Rachel Wolbers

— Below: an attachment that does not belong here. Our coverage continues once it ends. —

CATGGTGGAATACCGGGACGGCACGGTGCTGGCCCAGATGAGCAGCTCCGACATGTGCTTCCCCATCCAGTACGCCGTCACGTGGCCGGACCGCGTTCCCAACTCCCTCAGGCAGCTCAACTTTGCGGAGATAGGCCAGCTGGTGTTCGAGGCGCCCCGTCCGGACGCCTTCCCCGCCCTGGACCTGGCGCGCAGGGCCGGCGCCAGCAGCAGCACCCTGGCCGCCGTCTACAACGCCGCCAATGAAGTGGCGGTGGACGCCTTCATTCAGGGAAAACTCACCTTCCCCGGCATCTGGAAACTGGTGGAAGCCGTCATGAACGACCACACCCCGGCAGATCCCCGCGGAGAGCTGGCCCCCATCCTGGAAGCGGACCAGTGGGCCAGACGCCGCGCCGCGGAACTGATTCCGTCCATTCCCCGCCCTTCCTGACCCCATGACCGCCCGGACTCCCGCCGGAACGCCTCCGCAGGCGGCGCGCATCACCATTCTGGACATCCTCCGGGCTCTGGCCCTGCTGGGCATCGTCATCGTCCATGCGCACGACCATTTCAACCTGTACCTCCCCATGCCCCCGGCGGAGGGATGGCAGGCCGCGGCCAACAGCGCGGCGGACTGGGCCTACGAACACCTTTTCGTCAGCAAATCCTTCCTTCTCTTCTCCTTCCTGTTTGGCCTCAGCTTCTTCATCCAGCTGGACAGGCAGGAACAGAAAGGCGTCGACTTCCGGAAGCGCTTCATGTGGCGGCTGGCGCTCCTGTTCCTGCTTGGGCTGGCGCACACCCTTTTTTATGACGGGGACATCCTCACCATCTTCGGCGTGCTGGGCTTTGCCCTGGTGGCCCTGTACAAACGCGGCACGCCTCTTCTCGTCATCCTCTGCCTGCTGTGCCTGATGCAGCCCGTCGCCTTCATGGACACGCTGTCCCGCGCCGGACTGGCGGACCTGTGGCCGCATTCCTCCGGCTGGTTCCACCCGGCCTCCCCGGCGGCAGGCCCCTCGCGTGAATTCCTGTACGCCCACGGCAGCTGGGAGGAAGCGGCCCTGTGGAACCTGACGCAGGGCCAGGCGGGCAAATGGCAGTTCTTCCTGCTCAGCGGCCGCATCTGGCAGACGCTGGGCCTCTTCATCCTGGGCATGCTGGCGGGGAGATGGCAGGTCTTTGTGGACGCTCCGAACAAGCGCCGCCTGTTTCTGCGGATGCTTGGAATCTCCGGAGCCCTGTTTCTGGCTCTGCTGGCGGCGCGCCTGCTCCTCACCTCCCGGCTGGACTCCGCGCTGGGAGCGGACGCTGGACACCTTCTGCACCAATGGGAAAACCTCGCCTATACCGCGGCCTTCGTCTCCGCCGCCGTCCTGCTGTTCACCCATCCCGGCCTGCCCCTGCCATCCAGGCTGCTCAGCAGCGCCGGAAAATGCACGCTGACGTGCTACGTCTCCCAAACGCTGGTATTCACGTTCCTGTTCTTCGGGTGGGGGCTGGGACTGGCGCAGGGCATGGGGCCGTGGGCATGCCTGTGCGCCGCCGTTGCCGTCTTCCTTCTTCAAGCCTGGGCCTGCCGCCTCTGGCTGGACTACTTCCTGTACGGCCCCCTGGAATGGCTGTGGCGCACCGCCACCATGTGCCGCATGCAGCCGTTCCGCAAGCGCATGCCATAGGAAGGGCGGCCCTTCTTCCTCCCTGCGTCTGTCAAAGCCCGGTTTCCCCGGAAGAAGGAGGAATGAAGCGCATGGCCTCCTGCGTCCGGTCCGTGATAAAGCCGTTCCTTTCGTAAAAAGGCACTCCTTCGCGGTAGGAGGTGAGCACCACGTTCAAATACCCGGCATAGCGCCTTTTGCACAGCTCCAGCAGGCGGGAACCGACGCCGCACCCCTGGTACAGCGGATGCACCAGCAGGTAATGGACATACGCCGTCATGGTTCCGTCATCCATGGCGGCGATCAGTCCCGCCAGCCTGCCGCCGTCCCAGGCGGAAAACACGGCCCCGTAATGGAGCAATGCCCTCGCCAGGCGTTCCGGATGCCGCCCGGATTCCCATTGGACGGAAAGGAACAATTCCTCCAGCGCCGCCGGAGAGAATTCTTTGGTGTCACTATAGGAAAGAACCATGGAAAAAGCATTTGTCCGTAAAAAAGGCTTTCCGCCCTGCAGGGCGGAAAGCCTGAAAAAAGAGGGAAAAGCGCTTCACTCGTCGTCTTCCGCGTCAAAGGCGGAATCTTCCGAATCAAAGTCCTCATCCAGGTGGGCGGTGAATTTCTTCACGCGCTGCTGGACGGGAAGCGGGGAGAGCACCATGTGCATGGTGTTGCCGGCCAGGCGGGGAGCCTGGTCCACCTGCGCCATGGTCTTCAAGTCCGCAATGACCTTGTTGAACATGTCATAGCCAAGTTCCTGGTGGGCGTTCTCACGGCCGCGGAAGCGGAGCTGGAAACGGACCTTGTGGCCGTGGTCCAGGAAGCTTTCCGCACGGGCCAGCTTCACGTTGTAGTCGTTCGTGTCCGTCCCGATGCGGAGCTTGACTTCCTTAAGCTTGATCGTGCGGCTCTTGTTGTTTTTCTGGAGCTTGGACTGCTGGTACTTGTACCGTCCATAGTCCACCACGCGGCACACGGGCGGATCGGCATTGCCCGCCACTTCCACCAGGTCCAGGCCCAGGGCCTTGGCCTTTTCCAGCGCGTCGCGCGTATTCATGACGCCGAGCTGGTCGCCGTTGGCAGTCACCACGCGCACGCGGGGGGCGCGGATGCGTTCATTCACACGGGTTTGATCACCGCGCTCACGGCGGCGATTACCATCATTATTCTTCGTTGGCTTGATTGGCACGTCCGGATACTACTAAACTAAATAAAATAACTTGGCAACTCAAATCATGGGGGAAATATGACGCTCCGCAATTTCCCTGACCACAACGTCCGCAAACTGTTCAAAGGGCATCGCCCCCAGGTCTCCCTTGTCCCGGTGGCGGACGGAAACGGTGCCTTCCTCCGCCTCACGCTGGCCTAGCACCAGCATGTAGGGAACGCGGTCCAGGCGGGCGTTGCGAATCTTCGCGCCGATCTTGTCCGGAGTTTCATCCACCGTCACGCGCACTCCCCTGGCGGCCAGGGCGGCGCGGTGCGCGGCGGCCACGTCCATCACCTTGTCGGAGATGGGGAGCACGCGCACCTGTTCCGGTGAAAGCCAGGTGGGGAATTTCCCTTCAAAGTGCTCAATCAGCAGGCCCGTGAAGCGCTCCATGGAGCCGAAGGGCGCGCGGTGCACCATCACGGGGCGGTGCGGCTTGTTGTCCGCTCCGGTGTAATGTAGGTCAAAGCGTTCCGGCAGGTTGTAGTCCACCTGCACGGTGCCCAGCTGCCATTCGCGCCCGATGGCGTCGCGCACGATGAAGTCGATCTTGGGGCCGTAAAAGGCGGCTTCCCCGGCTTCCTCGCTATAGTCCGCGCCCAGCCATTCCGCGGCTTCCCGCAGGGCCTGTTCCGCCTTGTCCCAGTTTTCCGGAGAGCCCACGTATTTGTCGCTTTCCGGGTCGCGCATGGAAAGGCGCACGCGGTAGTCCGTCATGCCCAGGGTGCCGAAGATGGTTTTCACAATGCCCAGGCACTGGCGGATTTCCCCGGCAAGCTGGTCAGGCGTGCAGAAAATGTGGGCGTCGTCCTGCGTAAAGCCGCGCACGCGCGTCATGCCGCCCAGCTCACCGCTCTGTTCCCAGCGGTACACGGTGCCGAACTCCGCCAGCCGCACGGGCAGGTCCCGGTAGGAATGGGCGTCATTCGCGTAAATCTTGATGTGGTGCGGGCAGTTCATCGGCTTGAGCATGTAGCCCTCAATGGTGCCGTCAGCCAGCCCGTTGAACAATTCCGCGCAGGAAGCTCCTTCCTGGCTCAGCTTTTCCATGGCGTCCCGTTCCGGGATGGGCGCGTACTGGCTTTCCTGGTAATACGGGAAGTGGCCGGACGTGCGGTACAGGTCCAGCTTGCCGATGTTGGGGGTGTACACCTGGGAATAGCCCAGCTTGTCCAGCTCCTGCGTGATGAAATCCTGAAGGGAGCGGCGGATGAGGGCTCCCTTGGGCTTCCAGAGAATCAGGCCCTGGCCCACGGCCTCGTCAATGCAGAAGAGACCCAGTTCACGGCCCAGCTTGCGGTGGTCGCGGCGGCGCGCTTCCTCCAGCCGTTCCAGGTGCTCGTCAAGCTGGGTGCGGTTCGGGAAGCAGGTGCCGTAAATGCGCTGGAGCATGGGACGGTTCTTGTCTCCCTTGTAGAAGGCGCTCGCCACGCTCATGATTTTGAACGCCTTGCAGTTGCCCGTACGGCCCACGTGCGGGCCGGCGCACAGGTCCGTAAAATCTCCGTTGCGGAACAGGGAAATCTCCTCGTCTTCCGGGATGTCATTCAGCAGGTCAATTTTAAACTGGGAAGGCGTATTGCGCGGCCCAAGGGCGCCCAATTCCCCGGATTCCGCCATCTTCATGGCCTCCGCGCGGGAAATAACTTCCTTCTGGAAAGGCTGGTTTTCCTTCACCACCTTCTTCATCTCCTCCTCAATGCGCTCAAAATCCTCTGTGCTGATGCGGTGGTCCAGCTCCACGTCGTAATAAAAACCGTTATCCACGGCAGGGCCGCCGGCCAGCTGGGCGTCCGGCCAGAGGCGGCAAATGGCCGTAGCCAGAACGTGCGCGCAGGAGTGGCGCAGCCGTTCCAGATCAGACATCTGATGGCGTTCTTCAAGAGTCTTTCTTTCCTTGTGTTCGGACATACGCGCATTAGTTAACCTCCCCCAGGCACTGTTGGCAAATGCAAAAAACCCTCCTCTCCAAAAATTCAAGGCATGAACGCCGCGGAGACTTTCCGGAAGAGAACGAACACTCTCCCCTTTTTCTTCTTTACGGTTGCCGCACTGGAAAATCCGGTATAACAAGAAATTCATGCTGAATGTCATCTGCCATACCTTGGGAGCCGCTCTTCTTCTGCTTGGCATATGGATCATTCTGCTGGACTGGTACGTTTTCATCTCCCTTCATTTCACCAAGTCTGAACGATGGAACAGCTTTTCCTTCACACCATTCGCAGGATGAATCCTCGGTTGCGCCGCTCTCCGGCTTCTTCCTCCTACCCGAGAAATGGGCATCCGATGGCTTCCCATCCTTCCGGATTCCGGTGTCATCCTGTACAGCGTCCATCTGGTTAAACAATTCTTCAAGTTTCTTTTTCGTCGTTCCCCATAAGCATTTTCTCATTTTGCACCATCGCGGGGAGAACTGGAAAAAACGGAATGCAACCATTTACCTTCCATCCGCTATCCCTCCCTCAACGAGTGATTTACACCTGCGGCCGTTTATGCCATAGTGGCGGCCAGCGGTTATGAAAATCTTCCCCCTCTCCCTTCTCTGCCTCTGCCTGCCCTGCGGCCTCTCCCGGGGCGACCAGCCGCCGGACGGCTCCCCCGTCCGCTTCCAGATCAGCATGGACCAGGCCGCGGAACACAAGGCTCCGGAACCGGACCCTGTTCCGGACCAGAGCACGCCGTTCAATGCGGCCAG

This article explores the challenges the New Zealand Government faced after the events in Christchurch on 15 March 2019, where a violent gunman killed 51 people and live-streamed his attack on social media. The video was viewed millions of times in the days following, even as the tech companies took extraordinary efforts to reduce its virality. To find a long-term solution that ended the proliferation of this violent content while protecting human rights, the New Zealand Government decided to take a non-regulatory approach that worked alongside tech companies and civil society. The result was the creation of the Christchurch Call to Action, a multistakeholder initiative where governments and online platforms, working with civil society, committed to 25 goals to eliminate terrorist and violent extremist content while protecting a free, open, and secure internet. This article argues that the creation of an multistakeholder initiative was not only the right option for the New Zealand Government in the aftermath of Christchurch shooting, but that multistakeholderism is the best approach for addressing all issues related to the governance of user-generated content online. The problems related to the proliferation of harmful content online cannot be solved through government regulation, and tech companies cannot, and should not, set the rules alone. Therefore, to find a solution, governments and companies must work with like-minded actors who uphold human rights principles, and meaningfully engage with civil society, technical experts, academia, and users. These solutions should be consensus-based and build in accountability mechanisms for both governments and companies. This article argues that solutions proposed addressing terrorist content could serve as a guide for other types of user-generated content where definitions remain contentious.